If you're among the skeptics who dismiss cloud computing as a mere buzzword, take heed: Major organizations have already started their transition into the cloud. If you work in the IT field, you'd best prepare, as your very career could be at stake.
Critics of the cloud maintain it's not sufficiently secure or reliable to truly become a major platform. What they don't get is that their CEO gets cloud computing in a big way: It's cheaper, and the bottom line rules the day for your average CEO, especially during a slow economic recovery. Your company sells widgets (or whatever) for a living. That's the reason for its existence. Your company didn't want a six-foot-high matrix of hardware sitting in air-conditioned, raised-floored, supercomputer room with a staff of a half-dozen people to manage each major app.
CEOs know they can get rid of all that additional IT expense, including both hardware investments and staffing costs, by outsourcing to the cloud. Over the past decade, IT jobs were outsourced to cheaper foreign lands; this time, they're being lost to the even-cheaper Internet.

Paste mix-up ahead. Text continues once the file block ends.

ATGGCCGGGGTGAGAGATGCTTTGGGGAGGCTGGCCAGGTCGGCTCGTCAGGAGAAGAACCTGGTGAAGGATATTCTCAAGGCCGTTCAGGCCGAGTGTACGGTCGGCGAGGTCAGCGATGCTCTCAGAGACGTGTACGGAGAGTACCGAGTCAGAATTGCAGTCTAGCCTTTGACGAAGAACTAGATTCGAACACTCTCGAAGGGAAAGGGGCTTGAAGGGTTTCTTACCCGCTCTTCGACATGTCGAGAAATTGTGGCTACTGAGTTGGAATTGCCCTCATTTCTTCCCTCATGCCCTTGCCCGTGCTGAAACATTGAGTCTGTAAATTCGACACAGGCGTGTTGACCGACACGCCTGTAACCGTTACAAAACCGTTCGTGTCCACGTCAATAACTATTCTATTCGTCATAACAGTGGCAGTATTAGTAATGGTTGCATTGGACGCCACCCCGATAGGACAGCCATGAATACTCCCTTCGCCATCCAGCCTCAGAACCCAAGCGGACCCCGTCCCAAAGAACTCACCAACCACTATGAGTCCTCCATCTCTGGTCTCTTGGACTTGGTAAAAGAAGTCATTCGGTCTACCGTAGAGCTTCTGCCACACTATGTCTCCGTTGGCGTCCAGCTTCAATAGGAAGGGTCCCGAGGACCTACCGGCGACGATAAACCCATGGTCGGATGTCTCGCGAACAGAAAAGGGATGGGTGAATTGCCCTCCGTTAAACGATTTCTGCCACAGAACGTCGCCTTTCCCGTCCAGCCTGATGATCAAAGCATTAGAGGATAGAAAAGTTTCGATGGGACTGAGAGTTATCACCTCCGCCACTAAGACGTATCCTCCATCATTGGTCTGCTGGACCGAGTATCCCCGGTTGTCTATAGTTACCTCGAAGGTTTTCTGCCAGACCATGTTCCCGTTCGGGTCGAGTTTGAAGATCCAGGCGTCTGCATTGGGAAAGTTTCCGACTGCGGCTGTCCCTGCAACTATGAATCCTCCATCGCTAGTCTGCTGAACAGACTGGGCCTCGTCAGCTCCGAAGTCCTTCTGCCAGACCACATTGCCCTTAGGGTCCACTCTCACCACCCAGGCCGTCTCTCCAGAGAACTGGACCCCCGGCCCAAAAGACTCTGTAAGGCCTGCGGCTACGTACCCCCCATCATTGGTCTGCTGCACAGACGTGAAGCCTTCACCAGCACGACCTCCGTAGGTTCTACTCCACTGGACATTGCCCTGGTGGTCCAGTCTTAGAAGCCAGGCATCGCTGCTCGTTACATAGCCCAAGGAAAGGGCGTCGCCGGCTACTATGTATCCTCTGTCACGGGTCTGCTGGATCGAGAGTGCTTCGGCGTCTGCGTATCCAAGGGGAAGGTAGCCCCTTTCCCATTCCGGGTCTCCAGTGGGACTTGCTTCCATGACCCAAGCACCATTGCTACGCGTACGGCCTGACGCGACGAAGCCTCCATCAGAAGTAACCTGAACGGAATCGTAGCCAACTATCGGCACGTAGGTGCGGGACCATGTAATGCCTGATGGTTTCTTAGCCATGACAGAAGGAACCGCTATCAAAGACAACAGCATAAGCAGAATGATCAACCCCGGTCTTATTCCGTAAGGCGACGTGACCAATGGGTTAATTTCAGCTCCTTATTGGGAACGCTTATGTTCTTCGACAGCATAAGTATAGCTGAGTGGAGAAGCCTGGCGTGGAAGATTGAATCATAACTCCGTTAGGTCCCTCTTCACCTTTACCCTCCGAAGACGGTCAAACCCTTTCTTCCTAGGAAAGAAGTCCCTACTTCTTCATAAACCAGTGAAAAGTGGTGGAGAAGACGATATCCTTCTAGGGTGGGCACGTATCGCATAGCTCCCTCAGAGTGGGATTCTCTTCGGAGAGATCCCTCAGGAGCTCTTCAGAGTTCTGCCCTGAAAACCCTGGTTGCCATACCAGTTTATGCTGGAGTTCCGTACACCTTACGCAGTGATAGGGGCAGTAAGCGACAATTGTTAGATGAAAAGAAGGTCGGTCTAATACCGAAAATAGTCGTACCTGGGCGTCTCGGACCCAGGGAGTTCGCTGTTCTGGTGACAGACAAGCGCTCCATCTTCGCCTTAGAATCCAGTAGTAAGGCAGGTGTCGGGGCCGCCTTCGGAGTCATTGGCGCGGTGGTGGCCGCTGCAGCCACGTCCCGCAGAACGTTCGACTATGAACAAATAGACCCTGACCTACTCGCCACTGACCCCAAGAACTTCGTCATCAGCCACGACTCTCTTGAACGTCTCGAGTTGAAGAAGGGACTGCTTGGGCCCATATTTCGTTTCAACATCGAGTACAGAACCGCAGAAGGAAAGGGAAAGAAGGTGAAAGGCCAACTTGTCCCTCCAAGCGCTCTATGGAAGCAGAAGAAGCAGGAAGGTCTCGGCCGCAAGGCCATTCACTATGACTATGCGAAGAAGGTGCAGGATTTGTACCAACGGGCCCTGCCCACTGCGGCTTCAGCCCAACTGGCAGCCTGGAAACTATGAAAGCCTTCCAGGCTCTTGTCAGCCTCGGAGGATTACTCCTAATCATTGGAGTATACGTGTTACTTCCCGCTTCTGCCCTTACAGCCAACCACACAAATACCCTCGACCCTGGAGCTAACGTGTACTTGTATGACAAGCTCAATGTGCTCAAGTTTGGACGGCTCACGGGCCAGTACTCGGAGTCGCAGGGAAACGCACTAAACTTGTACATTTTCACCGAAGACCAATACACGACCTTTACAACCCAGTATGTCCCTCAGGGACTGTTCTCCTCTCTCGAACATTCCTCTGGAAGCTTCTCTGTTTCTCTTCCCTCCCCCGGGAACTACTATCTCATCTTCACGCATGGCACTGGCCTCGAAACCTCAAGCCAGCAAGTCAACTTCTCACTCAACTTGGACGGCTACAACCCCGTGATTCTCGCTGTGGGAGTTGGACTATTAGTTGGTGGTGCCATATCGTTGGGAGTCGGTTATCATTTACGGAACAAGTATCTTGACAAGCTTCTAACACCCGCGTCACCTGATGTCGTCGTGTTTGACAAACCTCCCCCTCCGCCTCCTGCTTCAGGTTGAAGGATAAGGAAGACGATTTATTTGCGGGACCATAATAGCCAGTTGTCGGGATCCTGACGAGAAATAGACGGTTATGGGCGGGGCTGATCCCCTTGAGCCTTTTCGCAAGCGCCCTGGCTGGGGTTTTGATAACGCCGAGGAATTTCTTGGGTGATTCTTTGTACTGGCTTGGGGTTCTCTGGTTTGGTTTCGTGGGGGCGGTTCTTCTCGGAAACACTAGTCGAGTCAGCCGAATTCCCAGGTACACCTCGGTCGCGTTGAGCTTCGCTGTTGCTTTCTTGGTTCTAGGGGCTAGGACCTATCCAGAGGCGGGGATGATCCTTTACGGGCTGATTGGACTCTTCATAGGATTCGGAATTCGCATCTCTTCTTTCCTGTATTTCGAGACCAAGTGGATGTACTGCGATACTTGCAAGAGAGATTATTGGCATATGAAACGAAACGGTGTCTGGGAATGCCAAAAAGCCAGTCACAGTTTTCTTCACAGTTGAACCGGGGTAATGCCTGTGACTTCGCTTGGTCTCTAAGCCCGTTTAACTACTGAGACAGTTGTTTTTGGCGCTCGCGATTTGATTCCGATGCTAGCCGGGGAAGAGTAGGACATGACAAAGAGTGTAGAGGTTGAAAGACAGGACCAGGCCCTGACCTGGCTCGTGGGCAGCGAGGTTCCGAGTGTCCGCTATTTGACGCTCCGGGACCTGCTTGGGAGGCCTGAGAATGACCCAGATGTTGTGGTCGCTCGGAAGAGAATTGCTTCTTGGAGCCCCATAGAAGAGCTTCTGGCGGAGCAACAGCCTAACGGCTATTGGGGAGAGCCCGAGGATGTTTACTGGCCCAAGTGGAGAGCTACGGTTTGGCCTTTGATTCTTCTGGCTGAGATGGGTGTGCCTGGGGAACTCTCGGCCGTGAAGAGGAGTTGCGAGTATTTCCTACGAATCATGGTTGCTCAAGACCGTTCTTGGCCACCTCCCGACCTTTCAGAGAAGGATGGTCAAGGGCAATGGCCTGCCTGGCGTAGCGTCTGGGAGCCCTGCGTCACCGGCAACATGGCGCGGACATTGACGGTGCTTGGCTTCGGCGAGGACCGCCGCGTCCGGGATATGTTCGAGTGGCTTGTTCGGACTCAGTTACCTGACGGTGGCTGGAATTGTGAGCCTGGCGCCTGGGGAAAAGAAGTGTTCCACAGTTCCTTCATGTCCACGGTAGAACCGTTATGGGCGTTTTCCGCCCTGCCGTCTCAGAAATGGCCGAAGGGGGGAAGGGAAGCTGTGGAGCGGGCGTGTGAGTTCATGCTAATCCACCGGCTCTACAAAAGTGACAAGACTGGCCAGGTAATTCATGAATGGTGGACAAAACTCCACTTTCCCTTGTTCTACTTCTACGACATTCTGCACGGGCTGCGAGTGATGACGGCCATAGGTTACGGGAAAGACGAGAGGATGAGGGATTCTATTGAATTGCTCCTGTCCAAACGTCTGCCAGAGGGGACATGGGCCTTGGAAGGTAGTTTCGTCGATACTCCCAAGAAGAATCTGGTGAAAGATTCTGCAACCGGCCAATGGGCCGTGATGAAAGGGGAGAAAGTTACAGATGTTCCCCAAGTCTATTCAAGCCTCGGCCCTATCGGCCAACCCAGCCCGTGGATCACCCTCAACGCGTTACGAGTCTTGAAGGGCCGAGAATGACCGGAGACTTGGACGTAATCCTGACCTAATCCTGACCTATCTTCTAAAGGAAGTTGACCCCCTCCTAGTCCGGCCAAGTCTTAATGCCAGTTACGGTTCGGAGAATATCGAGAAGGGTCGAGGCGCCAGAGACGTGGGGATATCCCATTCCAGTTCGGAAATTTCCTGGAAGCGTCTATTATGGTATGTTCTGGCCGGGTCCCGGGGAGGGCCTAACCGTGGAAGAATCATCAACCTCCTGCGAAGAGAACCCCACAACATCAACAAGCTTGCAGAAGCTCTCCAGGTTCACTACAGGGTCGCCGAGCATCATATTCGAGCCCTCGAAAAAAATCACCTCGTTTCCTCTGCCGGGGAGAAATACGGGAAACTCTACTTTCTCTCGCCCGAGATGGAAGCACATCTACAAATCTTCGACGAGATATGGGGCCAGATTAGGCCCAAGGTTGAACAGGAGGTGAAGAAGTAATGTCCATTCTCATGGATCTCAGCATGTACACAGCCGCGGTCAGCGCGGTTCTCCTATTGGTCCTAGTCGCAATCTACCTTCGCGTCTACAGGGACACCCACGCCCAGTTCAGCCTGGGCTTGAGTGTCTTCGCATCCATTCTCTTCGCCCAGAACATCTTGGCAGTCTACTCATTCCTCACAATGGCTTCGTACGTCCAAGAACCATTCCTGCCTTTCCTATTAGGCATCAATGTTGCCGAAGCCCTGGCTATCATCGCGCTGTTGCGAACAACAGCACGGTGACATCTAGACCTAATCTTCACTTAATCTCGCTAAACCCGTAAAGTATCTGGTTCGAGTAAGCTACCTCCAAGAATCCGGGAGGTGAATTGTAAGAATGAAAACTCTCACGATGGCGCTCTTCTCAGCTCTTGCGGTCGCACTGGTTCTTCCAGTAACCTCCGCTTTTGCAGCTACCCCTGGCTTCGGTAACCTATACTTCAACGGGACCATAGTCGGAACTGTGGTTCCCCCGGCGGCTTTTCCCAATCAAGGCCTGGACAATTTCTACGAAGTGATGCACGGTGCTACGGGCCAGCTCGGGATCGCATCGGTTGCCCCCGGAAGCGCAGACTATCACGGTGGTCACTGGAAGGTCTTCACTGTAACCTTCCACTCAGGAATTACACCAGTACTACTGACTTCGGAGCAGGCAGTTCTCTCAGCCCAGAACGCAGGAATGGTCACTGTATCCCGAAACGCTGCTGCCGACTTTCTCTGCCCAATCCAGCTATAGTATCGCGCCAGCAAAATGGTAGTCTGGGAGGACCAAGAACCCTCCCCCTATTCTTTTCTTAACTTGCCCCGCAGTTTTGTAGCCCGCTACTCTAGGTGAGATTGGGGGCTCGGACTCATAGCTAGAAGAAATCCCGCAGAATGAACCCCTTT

Still skeptical? Consider this: Even the security-conscious U.S. government has adopted a cloud-first policy through which federal agencies are required to default to cloud-based solutions whenever a reliable, cost-effective option exists. Even the General Services Administration is getting rid of its U.S.-only data storage requirements. For those of us with decades of experience in the public sector, this represents a huge mind shift from the federal government.
The move toward cloud computing will impact IT jobs significantly. For example, if you set up server hardware for a living or if your job is focused on a single application that can be moved to the cloud, you should start preparing for cloud and data center jobs.